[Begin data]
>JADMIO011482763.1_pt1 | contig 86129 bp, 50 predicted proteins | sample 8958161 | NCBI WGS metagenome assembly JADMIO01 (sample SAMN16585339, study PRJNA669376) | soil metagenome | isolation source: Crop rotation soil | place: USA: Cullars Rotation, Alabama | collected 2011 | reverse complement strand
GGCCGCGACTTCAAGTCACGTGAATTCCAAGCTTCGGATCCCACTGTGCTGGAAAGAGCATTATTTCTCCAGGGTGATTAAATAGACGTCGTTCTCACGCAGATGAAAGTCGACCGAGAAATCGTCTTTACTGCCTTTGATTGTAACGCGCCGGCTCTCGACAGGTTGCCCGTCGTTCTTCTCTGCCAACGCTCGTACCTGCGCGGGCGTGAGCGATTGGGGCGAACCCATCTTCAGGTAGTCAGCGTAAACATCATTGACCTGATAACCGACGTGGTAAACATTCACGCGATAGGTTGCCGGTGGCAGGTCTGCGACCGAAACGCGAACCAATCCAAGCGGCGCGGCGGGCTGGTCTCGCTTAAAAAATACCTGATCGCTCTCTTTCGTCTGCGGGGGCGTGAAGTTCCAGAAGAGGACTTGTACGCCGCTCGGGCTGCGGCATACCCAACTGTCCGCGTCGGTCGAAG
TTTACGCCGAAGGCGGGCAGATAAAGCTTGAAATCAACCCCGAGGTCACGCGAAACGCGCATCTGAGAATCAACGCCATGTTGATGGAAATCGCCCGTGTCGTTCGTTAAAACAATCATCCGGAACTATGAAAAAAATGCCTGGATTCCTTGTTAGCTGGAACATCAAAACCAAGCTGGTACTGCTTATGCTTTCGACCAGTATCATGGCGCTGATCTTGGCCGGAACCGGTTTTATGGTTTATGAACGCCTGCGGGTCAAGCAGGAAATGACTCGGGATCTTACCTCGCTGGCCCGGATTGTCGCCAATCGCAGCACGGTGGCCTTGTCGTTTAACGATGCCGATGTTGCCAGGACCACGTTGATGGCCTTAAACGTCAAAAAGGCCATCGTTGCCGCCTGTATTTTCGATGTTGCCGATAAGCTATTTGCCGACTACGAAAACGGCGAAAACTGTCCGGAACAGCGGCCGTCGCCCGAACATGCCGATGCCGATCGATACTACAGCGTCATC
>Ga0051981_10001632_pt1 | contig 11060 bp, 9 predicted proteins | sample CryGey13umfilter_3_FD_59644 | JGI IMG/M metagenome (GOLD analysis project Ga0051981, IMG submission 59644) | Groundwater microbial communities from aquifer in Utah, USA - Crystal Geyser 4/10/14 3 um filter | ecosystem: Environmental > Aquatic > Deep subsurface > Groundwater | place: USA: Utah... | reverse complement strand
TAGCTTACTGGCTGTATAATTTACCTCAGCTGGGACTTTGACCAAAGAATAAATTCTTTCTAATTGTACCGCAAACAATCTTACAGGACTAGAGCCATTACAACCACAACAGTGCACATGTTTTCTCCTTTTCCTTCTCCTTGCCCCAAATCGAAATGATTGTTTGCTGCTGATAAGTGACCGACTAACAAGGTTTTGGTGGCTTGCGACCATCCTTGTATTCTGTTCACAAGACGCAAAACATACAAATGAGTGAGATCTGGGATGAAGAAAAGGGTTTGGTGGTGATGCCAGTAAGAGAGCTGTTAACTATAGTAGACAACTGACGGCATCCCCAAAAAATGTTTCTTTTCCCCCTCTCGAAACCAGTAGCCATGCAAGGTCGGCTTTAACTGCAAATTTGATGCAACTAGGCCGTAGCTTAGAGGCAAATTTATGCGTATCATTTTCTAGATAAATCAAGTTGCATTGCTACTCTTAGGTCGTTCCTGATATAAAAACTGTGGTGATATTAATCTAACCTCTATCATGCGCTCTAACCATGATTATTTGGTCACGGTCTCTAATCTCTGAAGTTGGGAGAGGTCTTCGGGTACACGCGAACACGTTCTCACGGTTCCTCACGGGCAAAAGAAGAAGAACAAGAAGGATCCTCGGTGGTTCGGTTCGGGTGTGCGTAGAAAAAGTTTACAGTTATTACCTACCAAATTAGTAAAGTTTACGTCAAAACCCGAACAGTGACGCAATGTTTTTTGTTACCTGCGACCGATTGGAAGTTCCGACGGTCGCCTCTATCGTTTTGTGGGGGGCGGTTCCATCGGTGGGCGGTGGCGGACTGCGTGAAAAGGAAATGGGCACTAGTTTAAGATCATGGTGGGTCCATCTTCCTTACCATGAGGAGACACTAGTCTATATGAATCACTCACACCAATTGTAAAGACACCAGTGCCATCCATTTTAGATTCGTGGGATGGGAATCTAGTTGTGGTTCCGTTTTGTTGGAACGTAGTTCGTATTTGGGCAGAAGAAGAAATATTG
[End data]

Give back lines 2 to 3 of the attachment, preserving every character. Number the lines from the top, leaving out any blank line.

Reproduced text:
GGCCGCGACTTCAAGTCACGTGAATTCCAAGCTTCGGATCCCACTGTGCTGGAAAGAGCATTATTTCTCCAGGGTGATTAAATAGACGTCGTTCTCACGCAGATGAAAGTCGACCGAGAAATCGTCTTTACTGCCTTTGATTGTAACGCGCCGGCTCTCGACAGGTTGCCCGTCGTTCTTCTCTGCCAACGCTCGTACCTGCGCGGGCGTGAGCGATTGGGGCGAACCCATCTTCAGGTAGTCAGCGTAAACATCATTGACCTGATAACCGACGTGGTAAACATTCACGCGATAGGTTGCCGGTGGCAGGTCTGCGACCGAAACGCGAACCAATCCAAGCGGCGCGGCGGGCTGGTCTCGCTTAAAAAATACCTGATCGCTCTCTTTCGTCTGCGGGGGCGTGAAGTTCCAGAAGAGGACTTGTACGCCGCTCGGGCTGCGGCATACCCAACTGTCCGCGTCGGTCGAAG
TTTACGCCGAAGGCGGGCAGATAAAGCTTGAAATCAACCCCGAGGTCACGCGAAACGCGCATCTGAGAATCAACGCCATGTTGATGGAAATCGCCCGTGTCGTTCGTTAAAACAATCATCCGGAACTATGAAAAAAATGCCTGGATTCCTTGTTAGCTGGAACATCAAAACCAAGCTGGTACTGCTTATGCTTTCGACCAGTATCATGGCGCTGATCTTGGCCGGAACCGGTTTTATGGTTTATGAACGCCTGCGGGTCAAGCAGGAAATGACTCGGGATCTTACCTCGCTGGCCCGGATTGTCGCCAATCGCAGCACGGTGGCCTTGTCGTTTAACGATGCCGATGTTGCCAGGACCACGTTGATGGCCTTAAACGTCAAAAAGGCCATCGTTGCCGCCTGTATTTTCGATGTTGCCGATAAGCTATTTGCCGACTACGAAAACGGCGAAAACTGTCCGGAACAGCGGCCGTCGCCCGAACATGCCGATGCCGATCGATACTACAGCGTCATC